Connect with us


Self-driving cars will take off in commercial industries



volvo autonomous garbage truckVolvo

  • With the
    investment in autonomous technology, it seems
    like we’re close to living in a world where our cars drive us.
  • However, it’s possible that the autonomous vehicle industry
    will begin with commercial vehicles — like tractors, bulldozers,
    and long-distance trucks — instead of sedans.
  • Mining companies already employ autonomous haulers, and
    autonomous trailers could prove incredibly useful in agriculture
    and long-distance trucking. 
  • Such a move would also eliminate some inefficiencies and
    safety risks associated with human operation of those

The news these days has been full of stories about
autonomous vehicles — Honda

 just spent $6
billion to

buy part of GM’s self-driving unit

in an
effort to dominate the automated ride-service industry.

If you just read the headlines no one would blame you for
thinking your next Uber ride will come without a driver.

However, the most imminent and widespread use of autonomous
technology likely won’t begin with SUVs and sedans,  but
with commercial vehicles: We’re more likely to see autonomous
tractor-trailers, bulldozers, and harvesters humming along
highways, digging up mining pits, and threshing through

Mining companies are already deploying autonomous haulers —
which makes sense, given how dangerous the job is for human
drivers. Caterpillar has made an 

mine hauler
without a passenger cab or controls, which also
saves time and money for mine operators.

Autonomous technology may prove even more useful in
agriculture, given that farming is typically plotted
geometrically — all the farmer has to do is program the tractor
to go up and down, row after row, plowing fields, seeding or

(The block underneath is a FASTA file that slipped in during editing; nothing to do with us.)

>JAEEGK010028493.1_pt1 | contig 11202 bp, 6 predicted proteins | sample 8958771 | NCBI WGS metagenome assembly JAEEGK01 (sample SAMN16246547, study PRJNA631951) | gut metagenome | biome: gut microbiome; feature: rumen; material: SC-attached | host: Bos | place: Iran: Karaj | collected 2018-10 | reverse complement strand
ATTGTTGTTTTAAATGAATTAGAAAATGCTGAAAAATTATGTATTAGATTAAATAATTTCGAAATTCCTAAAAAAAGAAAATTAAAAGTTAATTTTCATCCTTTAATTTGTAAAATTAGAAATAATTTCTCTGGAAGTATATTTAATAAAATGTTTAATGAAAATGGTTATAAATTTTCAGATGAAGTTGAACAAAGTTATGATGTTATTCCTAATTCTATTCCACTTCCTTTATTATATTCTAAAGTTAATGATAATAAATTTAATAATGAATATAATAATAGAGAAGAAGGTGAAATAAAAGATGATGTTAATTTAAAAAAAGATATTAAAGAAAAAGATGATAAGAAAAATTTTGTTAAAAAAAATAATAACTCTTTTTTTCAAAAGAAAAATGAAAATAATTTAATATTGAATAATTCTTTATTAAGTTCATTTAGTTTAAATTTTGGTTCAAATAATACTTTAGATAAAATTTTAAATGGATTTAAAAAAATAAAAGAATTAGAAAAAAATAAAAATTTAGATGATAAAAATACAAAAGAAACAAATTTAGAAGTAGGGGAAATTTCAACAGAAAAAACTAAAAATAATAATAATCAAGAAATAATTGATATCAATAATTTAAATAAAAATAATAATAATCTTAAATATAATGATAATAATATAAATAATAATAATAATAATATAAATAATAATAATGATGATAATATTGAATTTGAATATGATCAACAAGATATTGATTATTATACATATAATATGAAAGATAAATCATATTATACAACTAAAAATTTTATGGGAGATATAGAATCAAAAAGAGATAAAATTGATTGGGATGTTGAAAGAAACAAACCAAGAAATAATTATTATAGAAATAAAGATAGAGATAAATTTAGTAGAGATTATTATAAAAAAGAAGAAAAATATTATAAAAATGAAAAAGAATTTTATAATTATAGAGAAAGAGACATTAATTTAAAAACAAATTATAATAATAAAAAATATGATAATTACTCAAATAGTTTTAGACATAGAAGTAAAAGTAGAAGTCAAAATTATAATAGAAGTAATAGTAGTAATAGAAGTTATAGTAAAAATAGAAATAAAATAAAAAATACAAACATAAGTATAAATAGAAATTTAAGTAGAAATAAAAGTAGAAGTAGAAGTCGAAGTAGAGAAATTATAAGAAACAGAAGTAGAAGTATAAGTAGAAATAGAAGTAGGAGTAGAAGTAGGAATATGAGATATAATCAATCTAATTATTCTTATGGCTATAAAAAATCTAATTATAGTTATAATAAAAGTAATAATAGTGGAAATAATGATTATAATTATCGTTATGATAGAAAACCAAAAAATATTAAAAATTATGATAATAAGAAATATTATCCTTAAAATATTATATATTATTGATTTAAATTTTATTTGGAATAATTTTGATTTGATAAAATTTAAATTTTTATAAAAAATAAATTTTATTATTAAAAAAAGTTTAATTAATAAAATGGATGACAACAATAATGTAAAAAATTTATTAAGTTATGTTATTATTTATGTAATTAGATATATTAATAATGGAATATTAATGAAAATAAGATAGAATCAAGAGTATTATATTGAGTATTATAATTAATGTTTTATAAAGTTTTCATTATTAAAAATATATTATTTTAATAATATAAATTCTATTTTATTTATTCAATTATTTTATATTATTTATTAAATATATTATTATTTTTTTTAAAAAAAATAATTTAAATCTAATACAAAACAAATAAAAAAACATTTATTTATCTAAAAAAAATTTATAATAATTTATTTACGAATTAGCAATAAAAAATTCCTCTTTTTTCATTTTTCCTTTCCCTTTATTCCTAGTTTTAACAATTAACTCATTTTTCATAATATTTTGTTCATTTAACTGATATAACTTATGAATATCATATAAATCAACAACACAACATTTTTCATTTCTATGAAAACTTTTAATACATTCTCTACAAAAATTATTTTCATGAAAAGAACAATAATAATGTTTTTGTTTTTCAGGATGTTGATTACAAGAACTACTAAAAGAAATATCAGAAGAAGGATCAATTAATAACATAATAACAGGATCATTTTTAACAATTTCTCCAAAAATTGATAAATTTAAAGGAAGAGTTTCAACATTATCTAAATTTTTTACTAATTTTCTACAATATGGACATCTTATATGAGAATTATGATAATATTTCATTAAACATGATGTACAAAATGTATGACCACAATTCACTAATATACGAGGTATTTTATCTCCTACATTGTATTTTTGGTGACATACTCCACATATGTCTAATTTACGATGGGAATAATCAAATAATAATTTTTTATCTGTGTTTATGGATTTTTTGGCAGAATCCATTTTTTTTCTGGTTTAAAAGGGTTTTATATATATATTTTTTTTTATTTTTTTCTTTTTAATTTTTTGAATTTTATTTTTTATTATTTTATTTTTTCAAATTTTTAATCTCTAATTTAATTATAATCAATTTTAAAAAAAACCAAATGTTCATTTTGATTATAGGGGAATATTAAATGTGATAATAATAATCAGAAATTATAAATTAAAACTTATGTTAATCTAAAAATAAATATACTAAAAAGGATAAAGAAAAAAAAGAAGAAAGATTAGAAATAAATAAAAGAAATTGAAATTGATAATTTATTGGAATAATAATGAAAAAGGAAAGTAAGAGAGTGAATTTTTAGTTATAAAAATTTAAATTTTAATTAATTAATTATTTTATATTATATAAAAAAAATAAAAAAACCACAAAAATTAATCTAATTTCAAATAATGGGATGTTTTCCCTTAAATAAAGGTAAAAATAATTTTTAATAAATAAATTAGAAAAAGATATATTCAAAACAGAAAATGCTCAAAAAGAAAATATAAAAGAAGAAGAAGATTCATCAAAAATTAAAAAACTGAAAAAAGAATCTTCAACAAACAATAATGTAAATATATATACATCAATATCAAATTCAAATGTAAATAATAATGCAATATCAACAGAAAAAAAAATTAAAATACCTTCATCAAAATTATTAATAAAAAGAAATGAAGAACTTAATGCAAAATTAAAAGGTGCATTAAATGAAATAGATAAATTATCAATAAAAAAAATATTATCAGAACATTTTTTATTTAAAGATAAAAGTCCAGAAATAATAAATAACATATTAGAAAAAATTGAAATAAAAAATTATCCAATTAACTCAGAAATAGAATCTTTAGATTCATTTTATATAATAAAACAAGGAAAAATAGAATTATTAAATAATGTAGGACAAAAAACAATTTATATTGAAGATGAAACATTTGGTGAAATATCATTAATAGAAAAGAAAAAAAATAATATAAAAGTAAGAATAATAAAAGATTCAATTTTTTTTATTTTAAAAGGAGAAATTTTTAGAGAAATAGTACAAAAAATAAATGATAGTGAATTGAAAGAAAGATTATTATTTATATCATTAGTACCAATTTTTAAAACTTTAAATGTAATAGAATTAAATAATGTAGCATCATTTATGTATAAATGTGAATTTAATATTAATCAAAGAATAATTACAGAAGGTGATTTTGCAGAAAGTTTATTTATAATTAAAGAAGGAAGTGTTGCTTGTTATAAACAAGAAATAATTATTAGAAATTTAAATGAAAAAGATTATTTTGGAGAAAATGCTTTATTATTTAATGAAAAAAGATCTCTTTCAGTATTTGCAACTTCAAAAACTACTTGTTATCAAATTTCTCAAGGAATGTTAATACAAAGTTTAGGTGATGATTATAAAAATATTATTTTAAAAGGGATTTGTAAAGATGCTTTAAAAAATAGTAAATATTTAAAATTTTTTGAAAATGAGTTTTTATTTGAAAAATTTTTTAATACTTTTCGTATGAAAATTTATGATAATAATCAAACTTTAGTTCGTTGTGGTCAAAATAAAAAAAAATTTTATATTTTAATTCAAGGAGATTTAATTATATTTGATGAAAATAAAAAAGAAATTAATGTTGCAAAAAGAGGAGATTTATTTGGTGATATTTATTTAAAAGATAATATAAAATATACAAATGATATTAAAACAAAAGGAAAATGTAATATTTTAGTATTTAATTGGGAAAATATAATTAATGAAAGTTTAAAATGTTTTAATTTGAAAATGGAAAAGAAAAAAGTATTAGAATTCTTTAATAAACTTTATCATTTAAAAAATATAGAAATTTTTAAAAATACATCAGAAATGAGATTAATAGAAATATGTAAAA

harvesting. Such vehicles can even operate through the night and
help extend the growing season.

However, it’s long-distance trucking where autonomous
technology may have the quickest and most visible impact.

Given that these vehicles operate primarily on highways —
where conditions can be controlled and they are unimpeded by
pedestrians, traffic lights and intersections — there is great
potential for self-driving trucks to pick up the slack for human

Human resource savings will be a huge factor in the
adoption of this technology. But there are important safety and
productivity improvements as well. For example, removing
fatigue-prone salaried drivers from the process will save money
and improve productivity by allowing trucks to operate around the
clock, 365 days a year. It could also improve conditions on our
nation’s busy, and sometimes dangerous, highways.

No time off. No breaks. No benefits.

Reducing transportation and operational costs doesn’t come
without societal concerns.

From an economic theory standpoint, products delivered by
autonomous vehicles should be cheaper to consumers because of the
reduction in transportation costs. But if today’s drivers are not
able find similar-paying jobs after self-driving technology takes
over, fewer workers will have the income to purchase these

Indeed, the social ramifications of autonomous vehicles are
perhaps greater with commercial vehicles than those that may come
from personal transportation and even from other new paradigms
such as ridesharing, which has decimated taxi driver income in
many cities. That’s because commercial vehicles directly impact
people’s livelihoods — every driver whose job is replaced by an
autonomous truck or other machinery is one driver who no longer
has an income and is forced to adapt to this new economy.

As a result, labor unions are disturbed and contract
negotiations may delay some implementation of autonomous
technology in commercial vehicles. But if the past is any
indication, drivers will eventually adapt to the disruption and
accept this change in their jobs, hopefully finding new positions
either in transportation or other industries.

Change is coming soon

Such a day may be hard to imagine, given that shippers
currently are

begging for drivers

, and Amazon

is planning

to expand and outsource its
deliveries to thousands of small independent contractors.

But autonomous vehicles are quickly becoming the commercial
transportation solution of tomorrow. With many companies aiming
for a target of 2025 to get their vehicles on the road.

Indeed, look out far enough into the future and you’ll see
the next trend: autonomous drones dropping off packages, serving
as the final leg of an all-autonomous delivery journey from
producer to end consumer.

Yes, a brave new world lies on the horizon. So buckle

Then again, maybe you won’t have to.

Daron Gifford is the
automotive supplier
expert at the accounting firm and
consultancy Plante Moran in Detroit.

This column does not necessarily reflect the opinion of Business Insider.

Continue Reading
Advertisement Find your dream job